Kay's answer seems carefully ambiguous: "I actually don't see [the contradiction]," he said. "I think it's he knew he had the capability. He wanted to enjoy the benefits of others thinking he had it." In other words, Hussein wasn't trying to fool the world into thinking he had weapons that he lacked; according to Kay, Hussein wanted others to know about whatever weapons capability he did have—presumably the nebulous "weapons-of-mass-destruction-related program activities" that Kay has repeatedly cited. Kay didn't object to Inhofe calling that a "bluff," but it's hardly the normal way that word is used.
Meanwhile, in the real world
Yet in the aftermath of this testimony, the "Saddam's bluff" theory catapulted its way into the status of fact, or at least persuasive theory. It was cited in a Newsday editorial (2/1/04):
CNN's intelligence reporter recited (2/23/04): "Given a secretive strongman capable of bluffing and too little credible intelligence, the dangers of miscalculation were all too real." And U.S. News & World Report (2/29/04) wrote that "Kay has turned up evidence of acts of self-deception or bluffing among the Iraqi leadership." Other mentions of it abounded (e.g., Boston Globe, 2/1/04; Washington Post, 2/1/04).
Despite all the confident talk of Iraqi bluffing, no one seems ever to have offered any actual examples of when it took place. The Iraqis, after all, publicly insisted over and over again, for years, that they had no weapons of mass destruction. And despite claims, as in a Washington Post editorial (6/4/03), that Saddam "repeatedly refused to provide evidence that he had destroyed" his missing weapons, the Iraqis not only turned over military diaries and inventory records to document the destruction (UNSCOM report, 1/25/99), but actually brought the inspectors to the disposal sites, where huge quantities of destroyed chemical and biological weapons were identified by U.N. scientists (though, crucially, the amounts could not be quantified). The problem was less that Iraq failed to provide any evidence, than that the media hardly reported it.
Iraq was never able to prove that its WMD had been destroyed—but not because the regime didn't want to prove it. Rather, it was for exactly the reason Iraq always cited: The destruction had been done secretly and most of the records were destroyed. That is what a senior Iraqi weapons official, Dr. Alaa Saeed, told the L.A. Times' Drogin (New Republic, 7/13/03): In 1991, his boss "ordered him to destroy all his original notes and records" about the secretly destroyed weapons. Then, in 1994, when it came time to submit a report to the U.N. on the chemical weapons program, "We had to do it mostly from memory. We worked day and night for six months. Maybe we could collect a piece of paper here and there or check labels on some equipment. Maybe some numbers were not right." He could not even correct the reports later as new documents were discovered: "Because then we will look like liars. And that will make Iraq look bad."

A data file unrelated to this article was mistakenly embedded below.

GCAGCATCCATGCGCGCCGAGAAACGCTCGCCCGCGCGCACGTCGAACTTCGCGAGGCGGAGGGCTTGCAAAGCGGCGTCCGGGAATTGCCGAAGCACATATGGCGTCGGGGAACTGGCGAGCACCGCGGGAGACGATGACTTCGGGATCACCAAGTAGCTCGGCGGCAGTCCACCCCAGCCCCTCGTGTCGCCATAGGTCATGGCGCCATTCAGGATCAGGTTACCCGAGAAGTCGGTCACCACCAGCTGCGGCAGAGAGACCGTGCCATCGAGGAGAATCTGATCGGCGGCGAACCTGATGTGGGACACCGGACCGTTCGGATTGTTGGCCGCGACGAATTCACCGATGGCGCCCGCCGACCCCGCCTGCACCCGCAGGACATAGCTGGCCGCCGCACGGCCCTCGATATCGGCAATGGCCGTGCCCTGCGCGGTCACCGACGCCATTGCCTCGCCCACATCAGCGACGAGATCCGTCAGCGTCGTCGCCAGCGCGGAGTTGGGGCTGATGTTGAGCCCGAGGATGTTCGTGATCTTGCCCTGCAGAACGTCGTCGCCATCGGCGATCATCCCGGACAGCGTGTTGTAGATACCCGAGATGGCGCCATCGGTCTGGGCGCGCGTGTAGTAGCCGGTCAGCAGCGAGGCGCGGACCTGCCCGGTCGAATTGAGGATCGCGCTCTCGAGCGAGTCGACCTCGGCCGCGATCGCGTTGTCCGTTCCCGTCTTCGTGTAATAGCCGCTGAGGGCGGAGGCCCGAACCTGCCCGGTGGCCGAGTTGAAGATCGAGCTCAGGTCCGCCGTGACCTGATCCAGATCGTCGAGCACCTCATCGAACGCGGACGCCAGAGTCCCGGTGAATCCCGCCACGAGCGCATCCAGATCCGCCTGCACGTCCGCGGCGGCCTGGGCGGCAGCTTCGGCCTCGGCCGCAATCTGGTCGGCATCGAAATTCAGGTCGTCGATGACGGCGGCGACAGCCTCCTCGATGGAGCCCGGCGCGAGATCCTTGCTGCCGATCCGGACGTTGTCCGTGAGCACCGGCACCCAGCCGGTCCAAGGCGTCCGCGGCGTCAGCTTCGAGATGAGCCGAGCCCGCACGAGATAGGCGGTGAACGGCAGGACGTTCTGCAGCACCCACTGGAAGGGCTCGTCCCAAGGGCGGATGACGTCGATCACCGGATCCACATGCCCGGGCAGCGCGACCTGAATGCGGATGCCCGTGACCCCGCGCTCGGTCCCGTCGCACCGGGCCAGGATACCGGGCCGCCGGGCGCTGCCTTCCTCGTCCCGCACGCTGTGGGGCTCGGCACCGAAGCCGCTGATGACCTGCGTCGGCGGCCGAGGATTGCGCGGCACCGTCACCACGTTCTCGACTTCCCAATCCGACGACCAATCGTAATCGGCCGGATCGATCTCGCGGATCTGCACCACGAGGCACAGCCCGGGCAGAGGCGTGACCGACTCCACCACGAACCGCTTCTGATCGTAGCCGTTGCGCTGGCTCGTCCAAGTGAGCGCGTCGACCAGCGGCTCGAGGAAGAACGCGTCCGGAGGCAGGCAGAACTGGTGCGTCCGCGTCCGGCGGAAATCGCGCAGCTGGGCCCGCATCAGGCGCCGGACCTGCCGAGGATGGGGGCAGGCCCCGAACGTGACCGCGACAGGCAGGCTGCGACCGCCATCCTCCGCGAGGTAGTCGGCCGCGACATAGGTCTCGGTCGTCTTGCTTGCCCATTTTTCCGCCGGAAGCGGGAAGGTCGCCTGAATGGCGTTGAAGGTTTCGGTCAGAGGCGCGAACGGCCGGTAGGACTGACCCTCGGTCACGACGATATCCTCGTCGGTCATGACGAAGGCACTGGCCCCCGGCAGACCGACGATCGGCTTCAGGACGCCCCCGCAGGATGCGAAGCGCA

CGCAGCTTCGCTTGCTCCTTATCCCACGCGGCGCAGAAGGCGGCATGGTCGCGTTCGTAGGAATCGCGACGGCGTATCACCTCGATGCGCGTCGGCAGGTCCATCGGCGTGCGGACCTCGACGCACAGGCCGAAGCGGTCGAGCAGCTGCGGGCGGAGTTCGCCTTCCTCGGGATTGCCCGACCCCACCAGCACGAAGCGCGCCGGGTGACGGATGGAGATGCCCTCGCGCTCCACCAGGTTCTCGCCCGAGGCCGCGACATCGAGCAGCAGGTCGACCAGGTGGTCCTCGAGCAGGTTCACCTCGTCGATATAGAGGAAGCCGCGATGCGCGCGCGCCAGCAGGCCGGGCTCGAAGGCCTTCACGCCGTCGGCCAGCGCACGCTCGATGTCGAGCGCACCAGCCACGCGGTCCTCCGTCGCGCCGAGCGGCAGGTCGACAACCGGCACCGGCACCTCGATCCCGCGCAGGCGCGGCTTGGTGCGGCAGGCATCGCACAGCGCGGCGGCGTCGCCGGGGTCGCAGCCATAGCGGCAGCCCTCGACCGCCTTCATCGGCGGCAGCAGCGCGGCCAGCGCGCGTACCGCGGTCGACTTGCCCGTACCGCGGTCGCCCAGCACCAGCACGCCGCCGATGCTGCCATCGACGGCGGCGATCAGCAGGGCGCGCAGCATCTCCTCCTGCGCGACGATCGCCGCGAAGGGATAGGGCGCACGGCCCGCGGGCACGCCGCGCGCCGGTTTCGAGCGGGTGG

Those do not sound like the words of a man involved in a diabolical plot to deceive the world into thinking Iraq had WMD. They sound like the words of someone desperately trying to prove that the WMD were gone. As Iraq's U.N. liaison explained to the foreign press corps in a live televised news conference more than three months before the invasion (CNN, 12/8/02): "When you remove something completely, it no longer exists. And if you want to do it properly, you also remove all of the evidence [that] it ever existed. And that's what we did and retrospectively, it was a mistake."
The uses of deception
The "Saddam-made-us-think-it" hypothesis clearly has an appeal that allows it to live on despite a near-total lack of evidence—and that's its ability to transfer responsibility for WMD delusions toward Hussein and away from either U.S. officials or the compliant media. If Iraq was trying to pretend that it had banned weapons, how was anyone to know that it did not?
Yet somehow Kay's former colleague Scott Ritter knew it: "Iraq has been fundamentally disarmed," he said before the war (War on Iraq, 2003). And somehow former top U.N. inspector Rolf Ekeus knew it: "In my view, there are no large quantities of weapons. I don't think that Iraq is especially eager in the biological and chemical area to produce such weapons for storage" (Arms Control Today, 3/00). Several other U.N. inspectors at least suspected it: "[An] inspector said his colleagues think it possible that Iraq really has eliminated its banned materials" (L.A. Times, 12/31/02). Even a senior U.S. intelligence analyst was on the right track: "[He] said one explanation for the difficulties inspectors have had in locating weapons caches 'is because there may not be much of a stockpile'" (Washington Post, 3/16/03).
All of which suggests something the press still has not fully come to terms with: that ignoring evidence that Iraq was free of WMD was a conscious decision. Ahmed Chalabi, one of Washington's prime sources for fictitious weapons reporting, has even glorified this misdirection: "We are heroes in error," he told the London Telegraph (2/19/04), in a startling admission that got little play in the United States. "As far as we're concerned we've been entirely successful. That tyrant Saddam is gone and the Americans are in Baghdad. What was said before is not important. The Bush administration is looking for a scapegoat. We're ready to fall on our swords if he wants."
In other words, the "mystery" of Saddam's missing weapons is much less a mystery than a scandal.